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Pledged Delegate Majority Is Not Enough

Bumped: Yesterday I presented a report by Peniel Cronin on the disparity between the caucuses and primaries this year. (The actual report is here, pdf.)

Today, it's time to examine pledged delegates and remind everyone that pledged delegates are only part of the equation in a superdelegate's decision who to vote for.

Superdelegates were intended to act as brakes on a system run amok. That's what we have here, and it will be further derailed if rumors about only seating half of Florida's delegates are true.

The pledged delegate total is one argument for nomination. It is not a qualifying event. By itself, a majority of pledged delegates is not enough to win the nomination. This year, in particular, the legitimacy of the pledged delegate count is uncertain.

Here is a second graphic and fact-filled, number crunching report (pdf). [More...]

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New Rural Battleground States Poll: Hillary Better Against McCain

Greenberg Quinlan Rosner Research, in association with the Republican media firm Greener and Hook, recently completed a survey of rural voters in 13 battleground states, on behalf of the Center for Rural Strategies. The results:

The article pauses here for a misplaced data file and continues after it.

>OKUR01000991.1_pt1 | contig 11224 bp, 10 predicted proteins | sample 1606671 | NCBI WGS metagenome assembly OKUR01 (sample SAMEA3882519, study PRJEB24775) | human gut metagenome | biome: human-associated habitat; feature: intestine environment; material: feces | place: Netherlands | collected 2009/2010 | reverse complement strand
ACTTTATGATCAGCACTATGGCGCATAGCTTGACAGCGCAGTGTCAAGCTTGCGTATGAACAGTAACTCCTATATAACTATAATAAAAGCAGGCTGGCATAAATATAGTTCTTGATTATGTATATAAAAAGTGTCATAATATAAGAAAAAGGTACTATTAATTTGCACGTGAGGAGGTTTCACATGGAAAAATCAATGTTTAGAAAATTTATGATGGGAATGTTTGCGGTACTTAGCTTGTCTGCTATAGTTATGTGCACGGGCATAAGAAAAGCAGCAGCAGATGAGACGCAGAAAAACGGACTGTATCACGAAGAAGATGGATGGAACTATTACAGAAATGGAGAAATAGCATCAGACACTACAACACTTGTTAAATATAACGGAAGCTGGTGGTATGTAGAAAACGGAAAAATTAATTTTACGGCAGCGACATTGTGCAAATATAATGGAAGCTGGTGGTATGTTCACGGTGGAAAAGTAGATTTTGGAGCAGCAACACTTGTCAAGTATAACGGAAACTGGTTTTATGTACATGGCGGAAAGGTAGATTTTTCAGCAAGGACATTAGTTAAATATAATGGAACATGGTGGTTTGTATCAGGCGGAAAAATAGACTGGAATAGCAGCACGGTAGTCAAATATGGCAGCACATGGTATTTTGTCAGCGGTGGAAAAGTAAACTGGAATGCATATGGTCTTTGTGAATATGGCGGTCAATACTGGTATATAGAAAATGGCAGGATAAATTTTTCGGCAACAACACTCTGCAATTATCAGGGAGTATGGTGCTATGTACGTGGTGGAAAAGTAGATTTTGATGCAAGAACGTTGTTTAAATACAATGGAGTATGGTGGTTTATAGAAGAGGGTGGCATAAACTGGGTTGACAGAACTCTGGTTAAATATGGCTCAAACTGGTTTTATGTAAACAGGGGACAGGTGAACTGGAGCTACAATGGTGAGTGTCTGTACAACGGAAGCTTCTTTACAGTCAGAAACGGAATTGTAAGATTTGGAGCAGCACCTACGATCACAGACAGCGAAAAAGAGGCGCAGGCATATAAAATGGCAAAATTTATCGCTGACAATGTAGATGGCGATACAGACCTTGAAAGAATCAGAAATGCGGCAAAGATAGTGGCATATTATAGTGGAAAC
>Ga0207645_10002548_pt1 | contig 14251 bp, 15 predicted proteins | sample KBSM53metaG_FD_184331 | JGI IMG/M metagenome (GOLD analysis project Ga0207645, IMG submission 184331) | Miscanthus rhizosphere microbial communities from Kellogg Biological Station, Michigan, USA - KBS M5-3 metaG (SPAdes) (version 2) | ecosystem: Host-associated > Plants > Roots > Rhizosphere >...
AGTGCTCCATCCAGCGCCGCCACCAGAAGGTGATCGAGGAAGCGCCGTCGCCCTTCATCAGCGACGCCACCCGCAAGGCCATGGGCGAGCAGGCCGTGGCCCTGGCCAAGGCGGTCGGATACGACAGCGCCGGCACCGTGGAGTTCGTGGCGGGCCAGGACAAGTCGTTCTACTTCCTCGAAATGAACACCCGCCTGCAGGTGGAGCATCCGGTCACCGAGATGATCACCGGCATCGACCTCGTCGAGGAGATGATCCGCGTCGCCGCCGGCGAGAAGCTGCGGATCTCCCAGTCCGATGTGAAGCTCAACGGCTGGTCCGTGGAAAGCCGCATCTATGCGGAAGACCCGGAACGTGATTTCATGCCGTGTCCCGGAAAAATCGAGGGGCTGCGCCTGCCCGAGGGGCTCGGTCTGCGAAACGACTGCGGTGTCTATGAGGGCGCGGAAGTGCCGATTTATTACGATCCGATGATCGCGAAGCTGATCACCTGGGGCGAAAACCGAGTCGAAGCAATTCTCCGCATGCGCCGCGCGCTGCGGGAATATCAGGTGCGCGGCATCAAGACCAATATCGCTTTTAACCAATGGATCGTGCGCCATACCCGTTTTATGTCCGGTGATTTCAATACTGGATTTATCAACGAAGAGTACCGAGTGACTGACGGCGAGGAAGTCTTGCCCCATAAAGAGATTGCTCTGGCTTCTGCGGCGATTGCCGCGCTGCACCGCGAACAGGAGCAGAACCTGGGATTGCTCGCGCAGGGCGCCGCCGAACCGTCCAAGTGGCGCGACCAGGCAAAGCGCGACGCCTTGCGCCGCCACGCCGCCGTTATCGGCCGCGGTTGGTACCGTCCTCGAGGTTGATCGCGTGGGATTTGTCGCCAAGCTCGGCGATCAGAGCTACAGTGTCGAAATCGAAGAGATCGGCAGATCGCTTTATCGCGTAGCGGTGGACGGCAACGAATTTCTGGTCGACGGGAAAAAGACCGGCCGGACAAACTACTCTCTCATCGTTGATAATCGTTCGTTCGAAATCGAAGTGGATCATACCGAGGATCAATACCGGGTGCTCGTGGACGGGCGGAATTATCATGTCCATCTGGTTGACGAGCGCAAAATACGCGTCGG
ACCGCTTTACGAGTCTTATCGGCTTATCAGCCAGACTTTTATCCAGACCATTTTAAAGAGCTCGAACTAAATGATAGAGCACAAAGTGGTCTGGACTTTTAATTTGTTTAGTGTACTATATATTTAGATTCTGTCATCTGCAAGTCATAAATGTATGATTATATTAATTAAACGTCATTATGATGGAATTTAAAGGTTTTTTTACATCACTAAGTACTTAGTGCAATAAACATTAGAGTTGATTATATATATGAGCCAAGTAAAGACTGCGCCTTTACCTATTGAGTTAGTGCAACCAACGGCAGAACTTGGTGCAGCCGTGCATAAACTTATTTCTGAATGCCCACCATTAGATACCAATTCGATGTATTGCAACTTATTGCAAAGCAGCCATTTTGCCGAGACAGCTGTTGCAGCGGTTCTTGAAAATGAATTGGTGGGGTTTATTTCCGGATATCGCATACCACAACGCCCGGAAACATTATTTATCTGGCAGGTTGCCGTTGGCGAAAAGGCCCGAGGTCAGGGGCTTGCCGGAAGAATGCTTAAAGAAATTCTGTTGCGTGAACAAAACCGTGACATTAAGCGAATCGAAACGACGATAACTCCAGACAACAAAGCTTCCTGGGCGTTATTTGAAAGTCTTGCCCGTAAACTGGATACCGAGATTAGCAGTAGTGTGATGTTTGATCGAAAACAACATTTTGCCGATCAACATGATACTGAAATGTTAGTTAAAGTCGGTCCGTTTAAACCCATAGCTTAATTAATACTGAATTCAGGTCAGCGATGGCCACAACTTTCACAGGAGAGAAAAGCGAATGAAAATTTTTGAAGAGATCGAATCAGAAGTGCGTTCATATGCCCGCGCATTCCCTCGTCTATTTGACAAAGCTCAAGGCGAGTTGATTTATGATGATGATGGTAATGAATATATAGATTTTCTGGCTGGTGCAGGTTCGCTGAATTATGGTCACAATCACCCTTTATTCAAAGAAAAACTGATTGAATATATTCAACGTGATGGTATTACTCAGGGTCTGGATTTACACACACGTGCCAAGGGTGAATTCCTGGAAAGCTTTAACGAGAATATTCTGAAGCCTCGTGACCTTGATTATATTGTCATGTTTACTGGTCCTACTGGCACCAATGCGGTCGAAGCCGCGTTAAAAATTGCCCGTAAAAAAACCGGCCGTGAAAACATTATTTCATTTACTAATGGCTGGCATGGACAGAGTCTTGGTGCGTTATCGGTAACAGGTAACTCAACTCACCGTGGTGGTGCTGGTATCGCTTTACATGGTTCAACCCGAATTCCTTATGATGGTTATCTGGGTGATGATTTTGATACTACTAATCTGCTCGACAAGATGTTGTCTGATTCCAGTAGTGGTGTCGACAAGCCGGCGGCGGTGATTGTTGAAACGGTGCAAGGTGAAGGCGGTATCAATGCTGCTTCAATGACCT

• Hillary - McCain: tied (46% each)
  • McCain - Obama: McCain by 9 (50 - 41%)

The message the Republican pollsters have for Republicans:

The competitiveness reflects the on-going national problems facing the Republican brand, as well as the deep economic anxiety that is particularly acute among rural families on one hand, balanced against doubts about Obama’s values.

Among the key findings:

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Look Who's Trashing Hillary Now

Barack Obama's liberal supporters are trashing Hillary Clinton in the Washington Post with the most inept comparison yet.

Tom Hayden and other lawyers from the 60's are claimng Hillary has hidden her "radical" ties. What are these ties?

[T]wo retired Bay Area lawyers who knew Clinton in the summer of 1971 when she worked as an intern at a left-wing law firm in Oakland, Calif., that defended communists and Black Panthers.

Stupid Comparison #1: Judging lawyers by the clients they represent. Even more stupid, judging a summer law school intern by the firm's clients.

Stupid Comparison #2: Equating the clients of a law school intern's firm with the supporter of a politican who held a fundraiser and sat on boards with the politician. [More...]

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Obama To Spend Tues. Night in Iowa, Possibly Will Claim Victory

Barack Obama will return to Iowa Tuesday night. The New York Times says it may be to "claim victory" and declare himself the Democratic nominee. His campaign views winning a majority of 2025 pledged and unpledged delegates victory.

Will ignoring the popular vote total in Florida backfire on him? In addition to the 2.3 million who voted in Michigan and Florida, there are 17 million or so Hillary supporters who think those votes should count before we pick a nominee.

A new poll out shows Obama in third place behind McCain and Clinton among rural voters in America. They comprise 23% of the voting public.

Hillary runs even with McCain in the poll but Obama trails McCain by 9 points.

Update: Just wanted to add that the Democratic nomination is not Obama's to claim until one of two things happens: Either Hillary withdraws from the race or all the delegate votes, pledged, unpledged and superdelegate, are counted at the convention.

Comments now closed.